Corey: What this means is if you're not already connected to it, you can't just select the network from the drop-down menu, you have to type it in. One of the concerns was that somebody could see the network and harass people in the courtyard or wherever to give up the password, but people can already give out the password on their own and there's plenty of networks in this coop.
Anne: We could change the password every few months.
Corey: If people are hacking into our network we can find out and respond accordingly at that time. The extra burden's not worth it.
Richard: But our Tech Coordinator could do that if they wanted to. There's nothing preventing them.
Paul: Friendly amendment that we remove the password from our network.
Donny: You weren't at the last discussion, but there's concerns that people are torrenting on the network.
Richard: Paul, your friendly amendment isn't related enough to this.
Proposal passes without amendment
(Melissa) Requirement for walls to be primed be amended.
Melissa: I'm requesting that we change the house policy that says that walls must be primed before people move in or that we hold a deductible on their account when they move out. It doesn't make sense, primer's more expensive, and the only point in having primer on painted walls is if you can't cover up the previous color with paint alone. Also you can't apply primer without painting it after.
Corey: Also, it ends up with the white walls yellowing. It's a case of the coop thinking something's a good idea but not having all the information to inform our decision.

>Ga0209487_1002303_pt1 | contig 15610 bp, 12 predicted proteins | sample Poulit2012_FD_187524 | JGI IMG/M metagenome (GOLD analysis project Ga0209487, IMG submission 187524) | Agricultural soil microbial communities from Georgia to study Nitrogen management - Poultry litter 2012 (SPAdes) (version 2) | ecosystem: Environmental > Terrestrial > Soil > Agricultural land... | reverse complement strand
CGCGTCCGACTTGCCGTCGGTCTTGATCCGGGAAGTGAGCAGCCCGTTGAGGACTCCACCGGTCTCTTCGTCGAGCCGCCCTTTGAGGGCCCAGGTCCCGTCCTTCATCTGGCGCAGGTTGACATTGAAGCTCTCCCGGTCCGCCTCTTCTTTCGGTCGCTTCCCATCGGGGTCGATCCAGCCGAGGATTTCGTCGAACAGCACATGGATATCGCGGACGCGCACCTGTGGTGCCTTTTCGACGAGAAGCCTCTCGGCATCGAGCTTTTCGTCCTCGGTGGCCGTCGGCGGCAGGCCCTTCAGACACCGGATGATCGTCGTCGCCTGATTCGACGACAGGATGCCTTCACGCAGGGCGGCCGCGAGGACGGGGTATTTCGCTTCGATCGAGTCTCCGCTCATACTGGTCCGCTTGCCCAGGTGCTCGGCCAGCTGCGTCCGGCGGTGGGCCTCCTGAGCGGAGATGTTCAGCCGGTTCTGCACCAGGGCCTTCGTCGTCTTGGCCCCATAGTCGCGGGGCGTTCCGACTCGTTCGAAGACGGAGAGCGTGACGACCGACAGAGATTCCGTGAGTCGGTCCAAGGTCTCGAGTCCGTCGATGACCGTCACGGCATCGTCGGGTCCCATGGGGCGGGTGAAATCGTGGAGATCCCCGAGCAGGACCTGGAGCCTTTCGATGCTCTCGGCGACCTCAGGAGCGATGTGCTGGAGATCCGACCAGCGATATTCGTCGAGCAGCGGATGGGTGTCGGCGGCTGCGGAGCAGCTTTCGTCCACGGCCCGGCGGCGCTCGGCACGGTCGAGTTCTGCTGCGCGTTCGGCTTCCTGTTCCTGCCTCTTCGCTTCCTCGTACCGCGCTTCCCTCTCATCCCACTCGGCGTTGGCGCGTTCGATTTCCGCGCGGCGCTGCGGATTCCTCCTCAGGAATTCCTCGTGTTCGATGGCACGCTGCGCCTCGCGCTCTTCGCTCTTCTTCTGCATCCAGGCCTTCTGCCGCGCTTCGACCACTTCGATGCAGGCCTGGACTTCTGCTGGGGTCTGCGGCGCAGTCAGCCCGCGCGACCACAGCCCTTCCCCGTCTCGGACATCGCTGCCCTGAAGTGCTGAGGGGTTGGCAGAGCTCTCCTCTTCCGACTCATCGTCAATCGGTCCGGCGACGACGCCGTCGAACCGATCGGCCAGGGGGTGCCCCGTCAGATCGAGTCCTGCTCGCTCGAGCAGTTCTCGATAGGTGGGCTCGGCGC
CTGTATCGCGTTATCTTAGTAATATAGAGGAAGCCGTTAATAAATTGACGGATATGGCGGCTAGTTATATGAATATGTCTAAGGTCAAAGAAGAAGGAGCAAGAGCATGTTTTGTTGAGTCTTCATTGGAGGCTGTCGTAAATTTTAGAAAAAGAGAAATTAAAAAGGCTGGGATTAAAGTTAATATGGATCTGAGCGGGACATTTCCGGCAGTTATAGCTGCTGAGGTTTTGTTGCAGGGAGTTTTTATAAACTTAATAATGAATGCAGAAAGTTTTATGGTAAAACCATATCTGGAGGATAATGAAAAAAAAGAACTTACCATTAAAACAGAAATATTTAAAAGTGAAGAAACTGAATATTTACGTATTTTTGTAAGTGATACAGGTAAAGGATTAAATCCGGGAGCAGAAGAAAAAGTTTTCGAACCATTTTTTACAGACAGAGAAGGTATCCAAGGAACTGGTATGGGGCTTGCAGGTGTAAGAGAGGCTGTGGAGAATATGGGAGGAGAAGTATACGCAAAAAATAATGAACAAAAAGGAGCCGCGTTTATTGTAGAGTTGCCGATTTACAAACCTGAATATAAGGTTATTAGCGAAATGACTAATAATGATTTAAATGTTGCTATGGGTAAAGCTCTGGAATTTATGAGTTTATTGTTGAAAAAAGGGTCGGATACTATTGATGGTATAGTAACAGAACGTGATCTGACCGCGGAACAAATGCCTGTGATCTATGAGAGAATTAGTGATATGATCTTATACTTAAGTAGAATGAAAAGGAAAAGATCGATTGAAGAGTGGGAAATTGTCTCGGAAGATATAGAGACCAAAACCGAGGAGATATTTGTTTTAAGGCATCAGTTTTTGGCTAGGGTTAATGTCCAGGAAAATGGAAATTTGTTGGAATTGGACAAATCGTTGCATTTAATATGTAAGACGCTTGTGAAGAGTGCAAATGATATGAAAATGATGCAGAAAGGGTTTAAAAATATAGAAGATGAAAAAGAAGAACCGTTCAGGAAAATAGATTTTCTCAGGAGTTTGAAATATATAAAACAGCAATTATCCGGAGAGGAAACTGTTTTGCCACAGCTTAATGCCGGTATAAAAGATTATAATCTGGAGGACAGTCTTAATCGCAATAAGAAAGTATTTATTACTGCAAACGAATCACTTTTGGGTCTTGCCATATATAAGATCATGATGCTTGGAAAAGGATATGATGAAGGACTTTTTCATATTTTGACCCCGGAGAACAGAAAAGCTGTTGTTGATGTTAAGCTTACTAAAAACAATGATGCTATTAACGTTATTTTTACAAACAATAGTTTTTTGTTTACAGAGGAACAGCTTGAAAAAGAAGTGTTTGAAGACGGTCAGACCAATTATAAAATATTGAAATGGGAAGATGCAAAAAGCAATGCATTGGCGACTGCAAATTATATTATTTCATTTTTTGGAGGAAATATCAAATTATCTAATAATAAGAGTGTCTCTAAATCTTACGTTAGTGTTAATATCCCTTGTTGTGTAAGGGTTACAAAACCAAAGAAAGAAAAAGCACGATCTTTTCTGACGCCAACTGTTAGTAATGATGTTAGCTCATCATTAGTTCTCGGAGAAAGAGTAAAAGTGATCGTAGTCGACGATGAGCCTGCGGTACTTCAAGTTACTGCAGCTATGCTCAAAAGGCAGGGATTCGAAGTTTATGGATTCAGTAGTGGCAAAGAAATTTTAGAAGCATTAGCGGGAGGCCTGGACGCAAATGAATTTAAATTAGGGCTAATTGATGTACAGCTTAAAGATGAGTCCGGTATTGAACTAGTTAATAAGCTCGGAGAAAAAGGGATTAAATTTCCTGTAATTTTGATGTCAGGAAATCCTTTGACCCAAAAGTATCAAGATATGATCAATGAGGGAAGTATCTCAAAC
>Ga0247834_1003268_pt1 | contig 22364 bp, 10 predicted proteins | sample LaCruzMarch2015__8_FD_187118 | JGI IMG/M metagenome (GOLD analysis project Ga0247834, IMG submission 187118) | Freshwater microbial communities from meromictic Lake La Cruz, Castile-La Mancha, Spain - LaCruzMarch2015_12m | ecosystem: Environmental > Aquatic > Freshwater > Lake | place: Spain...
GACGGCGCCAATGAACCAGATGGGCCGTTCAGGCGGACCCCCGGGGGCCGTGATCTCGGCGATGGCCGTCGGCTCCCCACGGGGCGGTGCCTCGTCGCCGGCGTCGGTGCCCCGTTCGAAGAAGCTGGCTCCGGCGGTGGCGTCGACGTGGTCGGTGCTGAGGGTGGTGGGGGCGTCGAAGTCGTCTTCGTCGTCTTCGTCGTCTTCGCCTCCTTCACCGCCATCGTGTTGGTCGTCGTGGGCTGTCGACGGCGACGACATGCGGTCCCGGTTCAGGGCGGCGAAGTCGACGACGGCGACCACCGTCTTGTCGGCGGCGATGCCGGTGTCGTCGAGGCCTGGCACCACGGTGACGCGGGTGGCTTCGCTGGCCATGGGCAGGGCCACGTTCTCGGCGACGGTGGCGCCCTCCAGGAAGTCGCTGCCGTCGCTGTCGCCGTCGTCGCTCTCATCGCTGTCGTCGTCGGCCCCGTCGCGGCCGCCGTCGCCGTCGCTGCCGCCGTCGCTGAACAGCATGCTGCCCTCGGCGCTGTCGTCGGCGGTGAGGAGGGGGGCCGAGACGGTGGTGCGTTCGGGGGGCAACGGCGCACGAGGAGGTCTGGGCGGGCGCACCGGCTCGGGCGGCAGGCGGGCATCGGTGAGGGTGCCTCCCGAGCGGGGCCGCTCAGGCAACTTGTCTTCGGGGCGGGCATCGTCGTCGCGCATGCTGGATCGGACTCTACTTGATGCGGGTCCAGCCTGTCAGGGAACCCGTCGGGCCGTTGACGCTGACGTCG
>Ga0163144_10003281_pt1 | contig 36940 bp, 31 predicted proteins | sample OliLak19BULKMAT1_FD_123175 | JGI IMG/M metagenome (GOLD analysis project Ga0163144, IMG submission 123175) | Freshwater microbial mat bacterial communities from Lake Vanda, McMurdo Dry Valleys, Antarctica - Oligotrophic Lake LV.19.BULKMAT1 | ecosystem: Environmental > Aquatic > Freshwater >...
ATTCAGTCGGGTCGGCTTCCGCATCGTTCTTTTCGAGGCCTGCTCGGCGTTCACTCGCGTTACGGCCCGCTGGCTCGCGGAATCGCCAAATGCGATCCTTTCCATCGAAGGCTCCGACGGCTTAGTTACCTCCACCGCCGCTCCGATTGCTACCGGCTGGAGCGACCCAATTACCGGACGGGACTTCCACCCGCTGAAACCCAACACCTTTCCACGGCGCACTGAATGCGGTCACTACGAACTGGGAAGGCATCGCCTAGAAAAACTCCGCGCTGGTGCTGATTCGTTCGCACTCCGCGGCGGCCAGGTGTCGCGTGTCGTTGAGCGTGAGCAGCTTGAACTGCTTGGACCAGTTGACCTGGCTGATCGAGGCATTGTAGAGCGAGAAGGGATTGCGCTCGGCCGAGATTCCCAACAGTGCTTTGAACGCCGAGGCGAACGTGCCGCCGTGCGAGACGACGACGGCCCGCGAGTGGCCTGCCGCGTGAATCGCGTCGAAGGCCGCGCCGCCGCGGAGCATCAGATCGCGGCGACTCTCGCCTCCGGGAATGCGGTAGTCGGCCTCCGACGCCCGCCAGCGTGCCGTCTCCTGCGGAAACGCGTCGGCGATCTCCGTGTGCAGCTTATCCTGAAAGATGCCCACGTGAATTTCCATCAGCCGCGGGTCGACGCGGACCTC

Richard: It's not an official rule.
Donny: I think it was started informally by Victor back in the day.
Melissa: I want to pass a proposal now to clarify what we're responsible for.
Corey: Honestly I've never heard of this rule. I've looked at the wiki archive and not found anything. The only rule existing is that we'll put in the money and labor to paint your unit a neutral color and the coop's not responsible for anything else.
Richard: Have you talked to Mike (Maintenance Coordinator) about this?
Melissa: I thought it was in the house rules so it wasn't something he could change by himself. Do we have anything in our house policy about this?
Paul: The contract mentions two things about paint: That the resident won't paint walls without permission of the house (which is ignored) and that if it's painted by the resident and not re-painted upon leaving to an acceptable color, then CHEA will retain part of the deposit (which we don't do).
Corey: I think the language in the contract is shaky.
Melissa: I'd like the coop to foot the bill for the paint in my unit since it was just primed and now it's gotten to an ugly color.
Corey: I don't think that'll be a problem.
Richard: We have a labor holiday coming up, we've frequently had painting a couple units on the schedule.
(Melissa) Clarity on use of commons.
Melissa: I didn't see anything about having guests in the commons for group meetings etc. I was told to bring it to a meeting to request having guests over, which is very inconvenient. I think we should have policy about how many guests can come over, how much notice must be given, etc.
Paul: We used to have a defacto standard that it be brought to the house first, which we've relaxed since. I think it'd be good to have a formal rule.
Richard: I'd suggest not having a formal rule and not asking for permission, just letting the house know the day before.
Melissa: But as a devil's advocate, couldn't I just invite a big group of friends over during dinner time?
Donny: I think we should just be considerate that this a shared space.
Corey: The general rule of thumb is to let people know it's going to be happening, what spaces you're going to be using, scheduling it so it doesn't interfere with labor, etc.
Richard: I'm a food buyer for another week and I'm not sure what Marilyn's commitments are, so if you have any food request please let me know ASAP.
Richard: I put out the no-show backlog and haven't heard a response since, so I don't know if anybody's waiting for me to do a thing.
Corey: All the papers for proposing and voting on which days to do the labor holiday and what projects to do are on the commons fridge.